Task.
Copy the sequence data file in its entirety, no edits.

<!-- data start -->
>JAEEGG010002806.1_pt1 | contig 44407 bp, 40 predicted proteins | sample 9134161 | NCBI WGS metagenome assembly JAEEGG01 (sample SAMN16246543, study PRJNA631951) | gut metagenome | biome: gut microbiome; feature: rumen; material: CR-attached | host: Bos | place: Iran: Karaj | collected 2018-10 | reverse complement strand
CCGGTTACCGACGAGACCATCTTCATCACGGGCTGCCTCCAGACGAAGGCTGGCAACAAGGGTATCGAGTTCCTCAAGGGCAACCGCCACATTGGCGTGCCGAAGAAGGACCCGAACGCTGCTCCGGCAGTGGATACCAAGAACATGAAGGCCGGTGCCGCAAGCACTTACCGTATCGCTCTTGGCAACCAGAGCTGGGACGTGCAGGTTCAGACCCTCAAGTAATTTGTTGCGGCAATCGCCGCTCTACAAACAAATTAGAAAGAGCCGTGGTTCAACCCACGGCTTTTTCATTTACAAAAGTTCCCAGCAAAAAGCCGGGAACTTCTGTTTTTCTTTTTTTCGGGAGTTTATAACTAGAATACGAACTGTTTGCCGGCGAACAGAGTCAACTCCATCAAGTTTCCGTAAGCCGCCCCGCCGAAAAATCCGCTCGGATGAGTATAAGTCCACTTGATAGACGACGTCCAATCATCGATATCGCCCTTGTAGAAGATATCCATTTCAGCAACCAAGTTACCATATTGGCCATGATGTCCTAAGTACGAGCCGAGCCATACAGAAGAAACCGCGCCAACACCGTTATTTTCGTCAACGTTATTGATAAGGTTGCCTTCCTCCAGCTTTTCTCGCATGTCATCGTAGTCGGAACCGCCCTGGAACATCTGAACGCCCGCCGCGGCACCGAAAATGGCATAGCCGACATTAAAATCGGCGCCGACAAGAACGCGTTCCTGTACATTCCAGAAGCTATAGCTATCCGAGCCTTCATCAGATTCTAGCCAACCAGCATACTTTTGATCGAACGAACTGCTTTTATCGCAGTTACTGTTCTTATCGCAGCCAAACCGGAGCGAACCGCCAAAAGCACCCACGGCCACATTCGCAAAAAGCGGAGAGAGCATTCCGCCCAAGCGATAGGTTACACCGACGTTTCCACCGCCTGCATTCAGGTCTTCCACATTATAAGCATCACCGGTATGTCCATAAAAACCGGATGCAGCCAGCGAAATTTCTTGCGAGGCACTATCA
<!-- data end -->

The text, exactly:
>JAEEGG010002806.1_pt1 | contig 44407 bp, 40 predicted proteins | sample 9134161 | NCBI WGS metagenome assembly JAEEGG01 (sample SAMN16246543, study PRJNA631951) | gut metagenome | biome: gut microbiome; feature: rumen; material: CR-attached | host: Bos | place: Iran: Karaj | collected 2018-10 | reverse complement strand
CCGGTTACCGACGAGACCATCTTCATCACGGGCTGCCTCCAGACGAAGGCTGGCAACAAGGGTATCGAGTTCCTCAAGGGCAACCGCCACATTGGCGTGCCGAAGAAGGACCCGAACGCTGCTCCGGCAGTGGATACCAAGAACATGAAGGCCGGTGCCGCAAGCACTTACCGTATCGCTCTTGGCAACCAGAGCTGGGACGTGCAGGTTCAGACCCTCAAGTAATTTGTTGCGGCAATCGCCGCTCTACAAACAAATTAGAAAGAGCCGTGGTTCAACCCACGGCTTTTTCATTTACAAAAGTTCCCAGCAAAAAGCCGGGAACTTCTGTTTTTCTTTTTTTCGGGAGTTTATAACTAGAATACGAACTGTTTGCCGGCGAACAGAGTCAACTCCATCAAGTTTCCGTAAGCCGCCCCGCCGAAAAATCCGCTCGGATGAGTATAAGTCCACTTGATAGACGACGTCCAATCATCGATATCGCCCTTGTAGAAGATATCCATTTCAGCAACCAAGTTACCATATTGGCCATGATGTCCTAAGTACGAGCCGAGCCATACAGAAGAAACCGCGCCAACACCGTTATTTTCGTCAACGTTATTGATAAGGTTGCCTTCCTCCAGCTTTTCTCGCATGTCATCGTAGTCGGAACCGCCCTGGAACATCTGAACGCCCGCCGCGGCACCGAAAATGGCATAGCCGACATTAAAATCGGCGCCGACAAGAACGCGTTCCTGTACATTCCAGAAGCTATAGCTATCCGAGCCTTCATCAGATTCTAGCCAACCAGCATACTTTTGATCGAACGAACTGCTTTTATCGCAGTTACTGTTCTTATCGCAGCCAAACCGGAGCGAACCGCCAAAAGCACCCACGGCCACATTCGCAAAAAGCGGAGAGAGCATTCCGCCCAAGCGATAGGTTACACCGACGTTTCCACCGCCTGCATTCAGGTCTTCCACATTATAAGCATCACCGGTATGTCCATAAAAACCGGATGCAGCCAGCGAAATTTCTTGCGAGGCACTATCA